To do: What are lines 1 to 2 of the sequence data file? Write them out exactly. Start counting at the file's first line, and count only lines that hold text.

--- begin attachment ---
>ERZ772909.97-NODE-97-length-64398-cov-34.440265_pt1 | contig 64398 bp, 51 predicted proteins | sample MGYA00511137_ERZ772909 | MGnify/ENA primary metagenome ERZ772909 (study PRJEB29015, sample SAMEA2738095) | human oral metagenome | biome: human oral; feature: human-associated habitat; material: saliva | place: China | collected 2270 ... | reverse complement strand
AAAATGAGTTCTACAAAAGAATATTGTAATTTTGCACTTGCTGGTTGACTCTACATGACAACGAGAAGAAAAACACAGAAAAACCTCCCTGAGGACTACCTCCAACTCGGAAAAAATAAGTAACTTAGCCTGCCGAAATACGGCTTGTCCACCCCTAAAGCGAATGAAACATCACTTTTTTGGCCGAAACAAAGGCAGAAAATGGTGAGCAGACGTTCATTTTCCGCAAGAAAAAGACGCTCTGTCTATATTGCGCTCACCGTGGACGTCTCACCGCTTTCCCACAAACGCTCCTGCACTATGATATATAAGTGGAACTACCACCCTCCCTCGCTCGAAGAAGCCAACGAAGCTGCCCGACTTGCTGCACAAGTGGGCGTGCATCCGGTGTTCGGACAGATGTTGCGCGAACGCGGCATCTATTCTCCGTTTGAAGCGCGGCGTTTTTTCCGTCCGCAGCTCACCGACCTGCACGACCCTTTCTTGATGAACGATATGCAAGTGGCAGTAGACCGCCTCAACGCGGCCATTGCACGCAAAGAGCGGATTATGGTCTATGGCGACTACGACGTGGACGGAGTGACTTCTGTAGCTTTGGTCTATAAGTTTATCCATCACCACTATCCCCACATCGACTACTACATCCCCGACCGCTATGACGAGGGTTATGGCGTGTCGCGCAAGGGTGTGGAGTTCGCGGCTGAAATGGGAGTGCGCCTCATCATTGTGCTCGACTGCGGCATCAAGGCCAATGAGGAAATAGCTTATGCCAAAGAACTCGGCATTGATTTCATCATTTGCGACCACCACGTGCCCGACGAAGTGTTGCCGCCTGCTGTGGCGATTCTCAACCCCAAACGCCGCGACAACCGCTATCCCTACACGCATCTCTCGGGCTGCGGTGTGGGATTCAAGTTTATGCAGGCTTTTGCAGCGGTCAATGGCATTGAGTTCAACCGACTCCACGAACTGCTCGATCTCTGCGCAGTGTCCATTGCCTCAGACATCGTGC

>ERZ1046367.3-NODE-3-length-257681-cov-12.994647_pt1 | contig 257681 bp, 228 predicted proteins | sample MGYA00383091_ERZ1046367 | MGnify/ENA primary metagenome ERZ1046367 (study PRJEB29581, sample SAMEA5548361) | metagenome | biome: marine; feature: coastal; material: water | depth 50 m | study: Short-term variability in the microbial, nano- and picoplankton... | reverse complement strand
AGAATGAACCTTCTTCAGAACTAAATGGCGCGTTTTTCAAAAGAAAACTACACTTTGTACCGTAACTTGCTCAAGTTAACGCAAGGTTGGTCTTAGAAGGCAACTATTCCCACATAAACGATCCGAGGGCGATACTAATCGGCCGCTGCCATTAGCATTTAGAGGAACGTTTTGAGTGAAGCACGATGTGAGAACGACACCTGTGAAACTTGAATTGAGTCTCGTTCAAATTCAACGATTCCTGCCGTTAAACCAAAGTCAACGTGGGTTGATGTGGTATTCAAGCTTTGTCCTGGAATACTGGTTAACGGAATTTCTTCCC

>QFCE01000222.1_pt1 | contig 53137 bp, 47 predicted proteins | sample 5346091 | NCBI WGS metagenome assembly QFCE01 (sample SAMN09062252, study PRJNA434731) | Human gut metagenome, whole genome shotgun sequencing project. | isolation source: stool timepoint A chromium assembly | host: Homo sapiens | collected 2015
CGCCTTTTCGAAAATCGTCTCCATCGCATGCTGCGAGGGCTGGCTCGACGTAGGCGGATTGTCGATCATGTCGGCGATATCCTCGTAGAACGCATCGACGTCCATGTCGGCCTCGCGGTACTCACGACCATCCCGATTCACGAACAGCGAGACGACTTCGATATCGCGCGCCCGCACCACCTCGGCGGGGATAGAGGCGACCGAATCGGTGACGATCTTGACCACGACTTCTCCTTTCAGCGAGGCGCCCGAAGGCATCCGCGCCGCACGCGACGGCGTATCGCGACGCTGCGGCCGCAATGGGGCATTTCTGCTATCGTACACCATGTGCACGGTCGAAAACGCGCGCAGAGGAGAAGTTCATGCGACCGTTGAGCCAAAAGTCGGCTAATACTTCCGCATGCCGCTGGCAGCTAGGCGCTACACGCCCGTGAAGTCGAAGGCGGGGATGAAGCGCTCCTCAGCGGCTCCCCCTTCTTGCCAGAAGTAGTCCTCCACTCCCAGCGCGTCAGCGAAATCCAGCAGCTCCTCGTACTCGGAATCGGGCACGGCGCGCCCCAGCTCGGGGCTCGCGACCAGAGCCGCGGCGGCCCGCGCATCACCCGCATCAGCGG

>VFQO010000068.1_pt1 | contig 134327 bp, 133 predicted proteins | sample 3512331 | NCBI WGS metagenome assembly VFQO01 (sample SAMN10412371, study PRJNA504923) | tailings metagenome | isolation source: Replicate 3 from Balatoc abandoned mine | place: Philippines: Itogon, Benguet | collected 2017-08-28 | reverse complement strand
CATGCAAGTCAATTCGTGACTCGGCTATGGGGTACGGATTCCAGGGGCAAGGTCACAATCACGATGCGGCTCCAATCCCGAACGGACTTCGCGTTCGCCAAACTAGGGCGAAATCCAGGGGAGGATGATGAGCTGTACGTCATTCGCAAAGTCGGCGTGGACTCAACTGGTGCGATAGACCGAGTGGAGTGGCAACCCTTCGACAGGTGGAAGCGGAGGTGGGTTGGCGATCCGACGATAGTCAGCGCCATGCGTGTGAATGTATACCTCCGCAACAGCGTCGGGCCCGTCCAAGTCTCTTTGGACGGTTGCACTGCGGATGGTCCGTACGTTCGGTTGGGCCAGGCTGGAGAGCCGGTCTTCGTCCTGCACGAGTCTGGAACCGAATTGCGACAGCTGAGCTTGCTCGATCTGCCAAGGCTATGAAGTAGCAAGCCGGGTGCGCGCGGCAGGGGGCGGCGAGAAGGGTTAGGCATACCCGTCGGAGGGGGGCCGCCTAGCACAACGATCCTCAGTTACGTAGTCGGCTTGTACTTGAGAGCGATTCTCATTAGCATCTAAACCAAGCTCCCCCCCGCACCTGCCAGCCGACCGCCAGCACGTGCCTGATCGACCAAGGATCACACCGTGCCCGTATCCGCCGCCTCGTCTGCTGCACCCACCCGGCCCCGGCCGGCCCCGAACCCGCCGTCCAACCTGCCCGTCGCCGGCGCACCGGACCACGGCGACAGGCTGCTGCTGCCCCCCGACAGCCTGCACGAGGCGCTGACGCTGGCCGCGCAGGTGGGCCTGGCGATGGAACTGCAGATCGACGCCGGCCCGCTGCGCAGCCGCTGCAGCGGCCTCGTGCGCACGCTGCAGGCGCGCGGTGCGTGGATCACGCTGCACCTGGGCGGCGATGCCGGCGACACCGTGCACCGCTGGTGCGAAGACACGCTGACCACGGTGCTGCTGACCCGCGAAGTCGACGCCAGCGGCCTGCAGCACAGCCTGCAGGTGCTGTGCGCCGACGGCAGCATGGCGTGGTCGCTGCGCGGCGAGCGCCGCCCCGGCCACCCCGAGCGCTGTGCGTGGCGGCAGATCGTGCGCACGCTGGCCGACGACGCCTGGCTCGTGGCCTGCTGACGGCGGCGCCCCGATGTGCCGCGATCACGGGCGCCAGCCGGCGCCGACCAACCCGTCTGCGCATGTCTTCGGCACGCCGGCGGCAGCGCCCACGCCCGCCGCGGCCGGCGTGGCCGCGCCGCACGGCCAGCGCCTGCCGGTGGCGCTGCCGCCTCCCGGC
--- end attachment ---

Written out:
>ERZ772909.97-NODE-97-length-64398-cov-34.440265_pt1 | contig 64398 bp, 51 predicted proteins | sample MGYA00511137_ERZ772909 | MGnify/ENA primary metagenome ERZ772909 (study PRJEB29015, sample SAMEA2738095) | human oral metagenome | biome: human oral; feature: human-associated habitat; material: saliva | place: China | collected 2270 ... | reverse complement strand
AAAATGAGTTCTACAAAAGAATATTGTAATTTTGCACTTGCTGGTTGACTCTACATGACAACGAGAAGAAAAACACAGAAAAACCTCCCTGAGGACTACCTCCAACTCGGAAAAAATAAGTAACTTAGCCTGCCGAAATACGGCTTGTCCACCCCTAAAGCGAATGAAACATCACTTTTTTGGCCGAAACAAAGGCAGAAAATGGTGAGCAGACGTTCATTTTCCGCAAGAAAAAGACGCTCTGTCTATATTGCGCTCACCGTGGACGTCTCACCGCTTTCCCACAAACGCTCCTGCACTATGATATATAAGTGGAACTACCACCCTCCCTCGCTCGAAGAAGCCAACGAAGCTGCCCGACTTGCTGCACAAGTGGGCGTGCATCCGGTGTTCGGACAGATGTTGCGCGAACGCGGCATCTATTCTCCGTTTGAAGCGCGGCGTTTTTTCCGTCCGCAGCTCACCGACCTGCACGACCCTTTCTTGATGAACGATATGCAAGTGGCAGTAGACCGCCTCAACGCGGCCATTGCACGCAAAGAGCGGATTATGGTCTATGGCGACTACGACGTGGACGGAGTGACTTCTGTAGCTTTGGTCTATAAGTTTATCCATCACCACTATCCCCACATCGACTACTACATCCCCGACCGCTATGACGAGGGTTATGGCGTGTCGCGCAAGGGTGTGGAGTTCGCGGCTGAAATGGGAGTGCGCCTCATCATTGTGCTCGACTGCGGCATCAAGGCCAATGAGGAAATAGCTTATGCCAAAGAACTCGGCATTGATTTCATCATTTGCGACCACCACGTGCCCGACGAAGTGTTGCCGCCTGCTGTGGCGATTCTCAACCCCAAACGCCGCGACAACCGCTATCCCTACACGCATCTCTCGGGCTGCGGTGTGGGATTCAAGTTTATGCAGGCTTTTGCAGCGGTCAATGGCATTGAGTTCAACCGACTCCACGAACTGCTCGATCTCTGCGCAGTGTCCATTGCCTCAGACATCGTGC